Was your wallet made by Milaap borrower Ambiya? | Milaap

Was your wallet made by Milaap borrower Ambiya?

Most Milaap group borrowers of solar lamps in rural West Bengal are artisans (often specialising in juri work), tailors and tea stall owners.  But this group, whose group leader is Anjuyara Molla, binds wallets for a living.
However, I was unable to meet Anjuyara when I visited their borrowing group's meeting on 26th February, as she was not present. But while interviewing the group's members, I was able to get a particularly interesting story from one of them, Ambiya Laskar.
Ambiya and her husband, who also binds wallets, feel that their lives have dramatically improved since she borrowed a Milaap loan to buy a solar lamp.
Before buying a solar lamp, Ambiya was unable to pursue her wallet binding at night whenever daily power cuts happened. Both she and her husband would often sit idle. They knew that if they had uninterrupted electricity access, they could have bound more wallets in order to earn more money. Their only lighting substitute, a kerosene lamp, was useless. The lighting from the kerosene lamp was too dim to work under. It was quite useful as a torch when walking around at night. It additionally served as lighting for their 3 school-attending children (2 sons and 1 daughter) when they studied beside it at night. However, the kerosene lamp posed the same dangers to Ambiya’s family as other kerosene lamps have to other Milaap borrowers. She used to worry about her body getting burnt by any kerosene oil spill when she and her family walked around with it as a torch. Such oil spills also occasionally burnt her children’s hands when they were studying under the same lamp, another disheartening occurrence for her.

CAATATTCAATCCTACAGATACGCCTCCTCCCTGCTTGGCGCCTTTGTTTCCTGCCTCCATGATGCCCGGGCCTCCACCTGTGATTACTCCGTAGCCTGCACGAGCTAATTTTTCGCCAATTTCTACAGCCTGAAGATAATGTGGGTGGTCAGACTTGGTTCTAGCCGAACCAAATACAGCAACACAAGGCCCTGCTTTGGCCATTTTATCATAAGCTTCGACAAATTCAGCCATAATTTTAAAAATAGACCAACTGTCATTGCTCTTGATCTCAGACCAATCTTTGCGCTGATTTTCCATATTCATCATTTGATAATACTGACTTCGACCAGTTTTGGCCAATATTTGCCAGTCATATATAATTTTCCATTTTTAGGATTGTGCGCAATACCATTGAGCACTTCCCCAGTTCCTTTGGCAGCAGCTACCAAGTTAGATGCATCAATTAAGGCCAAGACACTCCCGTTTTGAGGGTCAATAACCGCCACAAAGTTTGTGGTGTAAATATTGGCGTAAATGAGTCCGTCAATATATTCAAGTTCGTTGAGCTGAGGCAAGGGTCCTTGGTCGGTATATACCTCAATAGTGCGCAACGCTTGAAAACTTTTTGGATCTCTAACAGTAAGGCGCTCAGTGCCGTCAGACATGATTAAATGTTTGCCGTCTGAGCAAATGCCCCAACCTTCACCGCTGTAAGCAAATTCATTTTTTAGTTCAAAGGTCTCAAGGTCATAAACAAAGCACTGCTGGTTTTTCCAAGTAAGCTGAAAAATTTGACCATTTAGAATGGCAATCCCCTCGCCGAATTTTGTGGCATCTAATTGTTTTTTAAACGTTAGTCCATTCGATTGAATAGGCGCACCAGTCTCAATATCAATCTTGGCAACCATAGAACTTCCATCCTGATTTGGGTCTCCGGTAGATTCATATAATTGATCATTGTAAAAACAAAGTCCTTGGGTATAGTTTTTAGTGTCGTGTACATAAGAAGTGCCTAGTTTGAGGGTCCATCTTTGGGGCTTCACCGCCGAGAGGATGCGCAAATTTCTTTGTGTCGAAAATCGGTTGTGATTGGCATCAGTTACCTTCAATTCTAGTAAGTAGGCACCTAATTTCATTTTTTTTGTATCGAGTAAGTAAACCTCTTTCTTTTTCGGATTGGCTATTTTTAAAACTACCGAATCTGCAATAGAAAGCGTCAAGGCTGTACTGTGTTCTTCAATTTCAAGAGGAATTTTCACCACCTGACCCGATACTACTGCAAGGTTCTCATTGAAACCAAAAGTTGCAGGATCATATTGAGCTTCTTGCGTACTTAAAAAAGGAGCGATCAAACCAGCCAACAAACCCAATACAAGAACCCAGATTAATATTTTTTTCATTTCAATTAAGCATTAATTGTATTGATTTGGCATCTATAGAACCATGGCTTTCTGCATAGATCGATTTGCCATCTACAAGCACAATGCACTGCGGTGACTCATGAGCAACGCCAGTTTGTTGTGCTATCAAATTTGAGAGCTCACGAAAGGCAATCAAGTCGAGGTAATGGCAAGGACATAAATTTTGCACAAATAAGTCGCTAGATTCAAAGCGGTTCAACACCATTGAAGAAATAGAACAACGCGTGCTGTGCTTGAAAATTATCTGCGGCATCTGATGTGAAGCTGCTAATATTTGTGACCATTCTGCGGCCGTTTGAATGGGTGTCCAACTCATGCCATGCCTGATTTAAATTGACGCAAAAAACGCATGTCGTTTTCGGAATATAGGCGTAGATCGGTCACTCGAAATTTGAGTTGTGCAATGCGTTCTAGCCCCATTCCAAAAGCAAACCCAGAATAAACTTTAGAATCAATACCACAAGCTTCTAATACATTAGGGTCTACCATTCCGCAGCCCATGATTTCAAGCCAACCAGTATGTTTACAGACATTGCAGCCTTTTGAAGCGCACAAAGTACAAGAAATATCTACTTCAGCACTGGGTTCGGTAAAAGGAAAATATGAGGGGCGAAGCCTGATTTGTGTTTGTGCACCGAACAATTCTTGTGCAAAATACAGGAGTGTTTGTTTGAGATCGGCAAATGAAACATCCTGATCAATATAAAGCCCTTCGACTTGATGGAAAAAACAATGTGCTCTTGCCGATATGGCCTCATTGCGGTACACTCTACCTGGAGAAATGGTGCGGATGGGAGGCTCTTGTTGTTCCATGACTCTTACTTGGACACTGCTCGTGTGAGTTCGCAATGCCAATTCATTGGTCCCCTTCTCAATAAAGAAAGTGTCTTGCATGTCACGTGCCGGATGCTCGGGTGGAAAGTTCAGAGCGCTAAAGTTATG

Ambiya binding a wallet under her Milaap-funded solar lamp
Thankfully, these issues have withered away ever since Ambiya and her family started using her Milaap-financed solar lamp. The solar lamp’s uninterrupted bright lighting has enabled Ambiya and her husband to bind wallets at night during power cuts. In Ambiya’s case, her wallet binding productivity has increased from 3 to 4 pieces a day to 5 to 6 pieces a day. Her average monthly income has now increased by Rs. 500, from Rs. 4500 to Rs. 5000. At the same time, her solar lamp permits her children to study properly at night, while being a reliable torch for the whole family; no longer facing any of the mentioned issues associated with their old kerosene lamp.